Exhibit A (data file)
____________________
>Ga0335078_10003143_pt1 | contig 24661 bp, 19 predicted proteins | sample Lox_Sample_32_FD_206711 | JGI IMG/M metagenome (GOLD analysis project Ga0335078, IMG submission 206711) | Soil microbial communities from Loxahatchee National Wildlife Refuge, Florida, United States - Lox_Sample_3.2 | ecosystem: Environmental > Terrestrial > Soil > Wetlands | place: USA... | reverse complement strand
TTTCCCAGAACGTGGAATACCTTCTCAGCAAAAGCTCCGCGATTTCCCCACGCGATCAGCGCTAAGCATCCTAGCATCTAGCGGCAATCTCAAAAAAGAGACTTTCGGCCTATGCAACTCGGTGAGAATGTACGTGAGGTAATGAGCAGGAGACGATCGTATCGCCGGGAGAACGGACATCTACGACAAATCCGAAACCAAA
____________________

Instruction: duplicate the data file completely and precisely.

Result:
>Ga0335078_10003143_pt1 | contig 24661 bp, 19 predicted proteins | sample Lox_Sample_32_FD_206711 | JGI IMG/M metagenome (GOLD analysis project Ga0335078, IMG submission 206711) | Soil microbial communities from Loxahatchee National Wildlife Refuge, Florida, United States - Lox_Sample_3.2 | ecosystem: Environmental > Terrestrial > Soil > Wetlands | place: USA... | reverse complement strand
TTTCCCAGAACGTGGAATACCTTCTCAGCAAAAGCTCCGCGATTTCCCCACGCGATCAGCGCTAAGCATCCTAGCATCTAGCGGCAATCTCAAAAAAGAGACTTTCGGCCTATGCAACTCGGTGAGAATGTACGTGAGGTAATGAGCAGGAGACGATCGTATCGCCGGGAGAACGGACATCTACGACAAATCCGAAACCAAA